On November 6, 2007, you asked us to advise you whether a deoxyribonucleic acid (DNA)
test excluding H~ (H~) as the father of E~ (E~) and C~ (C~) was sufficient evidence
to rebut the presumption of legitimacy under Virginia law for a child born in wedlock.
In addition, you asked whether a parent-child relationship continued to exist between
E~ and E~ and/or C~and whether benefits should continue to be paid on the basis of
such relationship. If not, you asked when we would cease benefits for E~ and C~on
the earnings record of E~.
Based on our review of the facts and relevant Virginia law, we believe that the December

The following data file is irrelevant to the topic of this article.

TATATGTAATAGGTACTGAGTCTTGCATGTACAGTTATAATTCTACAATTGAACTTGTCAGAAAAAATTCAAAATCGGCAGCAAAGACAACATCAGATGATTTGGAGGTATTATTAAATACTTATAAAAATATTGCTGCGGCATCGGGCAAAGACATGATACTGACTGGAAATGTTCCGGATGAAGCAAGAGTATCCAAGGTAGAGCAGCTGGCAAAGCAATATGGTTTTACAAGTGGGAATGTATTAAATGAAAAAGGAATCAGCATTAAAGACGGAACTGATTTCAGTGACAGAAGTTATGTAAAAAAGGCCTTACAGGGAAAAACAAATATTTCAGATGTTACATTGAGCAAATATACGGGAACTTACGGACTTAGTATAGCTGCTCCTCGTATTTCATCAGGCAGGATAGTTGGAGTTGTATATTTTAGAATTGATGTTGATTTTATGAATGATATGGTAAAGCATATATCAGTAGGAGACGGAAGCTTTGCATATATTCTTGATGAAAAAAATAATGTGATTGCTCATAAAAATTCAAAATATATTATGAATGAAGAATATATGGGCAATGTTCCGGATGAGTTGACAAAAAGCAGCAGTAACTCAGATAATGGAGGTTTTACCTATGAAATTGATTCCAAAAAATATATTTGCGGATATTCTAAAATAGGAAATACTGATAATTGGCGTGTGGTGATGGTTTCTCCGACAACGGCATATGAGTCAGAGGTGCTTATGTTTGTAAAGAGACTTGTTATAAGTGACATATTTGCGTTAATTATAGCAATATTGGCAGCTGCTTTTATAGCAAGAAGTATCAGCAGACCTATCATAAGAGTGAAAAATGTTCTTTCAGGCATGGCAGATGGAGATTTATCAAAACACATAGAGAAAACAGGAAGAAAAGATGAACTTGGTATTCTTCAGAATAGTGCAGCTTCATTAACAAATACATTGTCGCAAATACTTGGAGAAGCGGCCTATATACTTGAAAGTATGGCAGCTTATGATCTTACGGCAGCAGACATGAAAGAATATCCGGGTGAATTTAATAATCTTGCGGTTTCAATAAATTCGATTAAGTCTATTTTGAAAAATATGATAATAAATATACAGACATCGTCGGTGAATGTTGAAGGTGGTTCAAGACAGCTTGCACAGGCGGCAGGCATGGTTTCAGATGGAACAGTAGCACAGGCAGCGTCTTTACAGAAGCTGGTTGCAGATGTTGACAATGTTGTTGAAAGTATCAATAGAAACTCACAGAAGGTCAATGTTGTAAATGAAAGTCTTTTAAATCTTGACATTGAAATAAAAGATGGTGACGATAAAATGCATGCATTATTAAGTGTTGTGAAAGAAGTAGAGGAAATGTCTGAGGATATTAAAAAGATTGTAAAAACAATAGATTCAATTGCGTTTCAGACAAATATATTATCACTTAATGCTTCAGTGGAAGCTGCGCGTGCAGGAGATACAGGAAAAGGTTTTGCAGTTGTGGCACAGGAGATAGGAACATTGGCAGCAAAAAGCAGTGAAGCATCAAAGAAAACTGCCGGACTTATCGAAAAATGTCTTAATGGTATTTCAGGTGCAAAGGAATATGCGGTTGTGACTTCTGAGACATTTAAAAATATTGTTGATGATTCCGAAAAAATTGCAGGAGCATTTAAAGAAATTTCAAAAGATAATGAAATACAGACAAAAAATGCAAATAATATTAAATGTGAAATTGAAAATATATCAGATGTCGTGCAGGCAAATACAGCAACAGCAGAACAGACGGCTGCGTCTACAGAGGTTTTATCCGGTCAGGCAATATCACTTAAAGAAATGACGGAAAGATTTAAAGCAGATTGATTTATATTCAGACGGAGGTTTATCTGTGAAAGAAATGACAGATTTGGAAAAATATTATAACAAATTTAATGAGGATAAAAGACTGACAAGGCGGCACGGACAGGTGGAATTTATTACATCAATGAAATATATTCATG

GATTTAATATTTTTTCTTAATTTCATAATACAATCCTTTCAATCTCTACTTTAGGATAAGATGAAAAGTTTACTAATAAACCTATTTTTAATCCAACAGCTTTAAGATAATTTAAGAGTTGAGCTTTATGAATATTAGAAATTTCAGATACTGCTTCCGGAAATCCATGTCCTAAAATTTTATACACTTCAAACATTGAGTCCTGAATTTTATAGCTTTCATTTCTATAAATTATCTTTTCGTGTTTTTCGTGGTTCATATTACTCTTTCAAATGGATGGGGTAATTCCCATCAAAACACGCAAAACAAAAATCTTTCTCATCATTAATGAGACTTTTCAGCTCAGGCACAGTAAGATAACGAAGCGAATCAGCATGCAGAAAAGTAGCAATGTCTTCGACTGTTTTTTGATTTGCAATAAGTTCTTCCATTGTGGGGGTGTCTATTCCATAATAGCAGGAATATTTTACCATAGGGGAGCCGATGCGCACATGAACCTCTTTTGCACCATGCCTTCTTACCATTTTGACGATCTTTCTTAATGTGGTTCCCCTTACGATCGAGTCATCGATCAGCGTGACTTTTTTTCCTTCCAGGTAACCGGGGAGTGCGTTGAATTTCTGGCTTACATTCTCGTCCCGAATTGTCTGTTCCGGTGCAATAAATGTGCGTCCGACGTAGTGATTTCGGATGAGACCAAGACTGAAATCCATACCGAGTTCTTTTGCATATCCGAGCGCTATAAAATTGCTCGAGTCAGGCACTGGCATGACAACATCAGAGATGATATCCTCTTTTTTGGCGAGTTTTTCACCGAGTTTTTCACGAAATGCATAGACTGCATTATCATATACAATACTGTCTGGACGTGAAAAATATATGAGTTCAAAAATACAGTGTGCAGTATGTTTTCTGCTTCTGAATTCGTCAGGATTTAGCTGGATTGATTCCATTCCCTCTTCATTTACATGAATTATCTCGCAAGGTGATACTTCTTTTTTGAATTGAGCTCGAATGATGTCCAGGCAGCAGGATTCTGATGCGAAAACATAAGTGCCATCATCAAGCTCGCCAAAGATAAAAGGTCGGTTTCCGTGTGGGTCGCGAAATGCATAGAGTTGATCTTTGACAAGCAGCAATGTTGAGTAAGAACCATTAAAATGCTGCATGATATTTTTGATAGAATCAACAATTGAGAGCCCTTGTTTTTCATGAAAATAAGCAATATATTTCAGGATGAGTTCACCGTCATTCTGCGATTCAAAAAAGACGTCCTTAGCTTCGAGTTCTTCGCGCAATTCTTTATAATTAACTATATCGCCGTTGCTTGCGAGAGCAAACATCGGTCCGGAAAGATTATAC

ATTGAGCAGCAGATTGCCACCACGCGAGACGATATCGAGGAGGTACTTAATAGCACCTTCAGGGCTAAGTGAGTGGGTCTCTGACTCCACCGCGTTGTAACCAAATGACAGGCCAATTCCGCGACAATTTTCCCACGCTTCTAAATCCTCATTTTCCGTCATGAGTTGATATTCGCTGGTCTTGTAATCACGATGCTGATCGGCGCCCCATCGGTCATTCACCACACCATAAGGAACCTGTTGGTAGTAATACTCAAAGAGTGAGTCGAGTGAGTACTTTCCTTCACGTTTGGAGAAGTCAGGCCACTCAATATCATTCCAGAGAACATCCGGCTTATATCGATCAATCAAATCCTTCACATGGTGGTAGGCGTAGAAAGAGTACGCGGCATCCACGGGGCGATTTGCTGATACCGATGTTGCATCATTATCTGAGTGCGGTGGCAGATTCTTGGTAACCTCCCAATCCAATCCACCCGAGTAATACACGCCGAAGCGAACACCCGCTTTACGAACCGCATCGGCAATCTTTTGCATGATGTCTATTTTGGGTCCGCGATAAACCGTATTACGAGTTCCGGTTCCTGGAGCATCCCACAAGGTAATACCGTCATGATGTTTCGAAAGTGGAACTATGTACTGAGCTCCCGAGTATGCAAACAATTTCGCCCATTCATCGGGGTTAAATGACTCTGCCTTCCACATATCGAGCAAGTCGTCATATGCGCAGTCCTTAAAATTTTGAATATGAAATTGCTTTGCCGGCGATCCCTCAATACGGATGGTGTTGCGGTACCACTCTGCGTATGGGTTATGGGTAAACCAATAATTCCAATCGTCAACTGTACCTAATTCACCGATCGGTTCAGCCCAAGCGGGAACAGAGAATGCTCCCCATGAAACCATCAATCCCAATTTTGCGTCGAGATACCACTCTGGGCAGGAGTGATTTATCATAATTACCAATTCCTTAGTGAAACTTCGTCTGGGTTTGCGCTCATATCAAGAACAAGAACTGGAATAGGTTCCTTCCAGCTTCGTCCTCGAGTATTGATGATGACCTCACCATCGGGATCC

18, 2006 DNA test disproving paternity likely would be sufficient evidence to rebut
the presumption of legitimacy of E~ and C~. As a result of this DNA test, the parent-child
relationship of E~ to E~, and E~ to C~, both terminated on December 18, 2006. Although
E~'s parent-child relationship technically ended on December 18, 2006, E~'s benefits
do not cease, because his July 1, 1997 entitlement decision cannot be reopened pursuant
to our regulations. On the other hand, C~'s benefits should cease on December 18,
2006, the date of the DNA test disproving paternity, because his December 2004 entitlement
decision can be reopened.
E~ became entitled to disability benefits in January 1994. He married K. R. (R~) in
November 1996, and E~ L. E~ was born May. The validity of the marriage is not in question.
R~ filed an application for child's benefits on E~'s behalf in May 1997, and, on July
1, 1997, he was found entitled to benefits beginning in June 1997.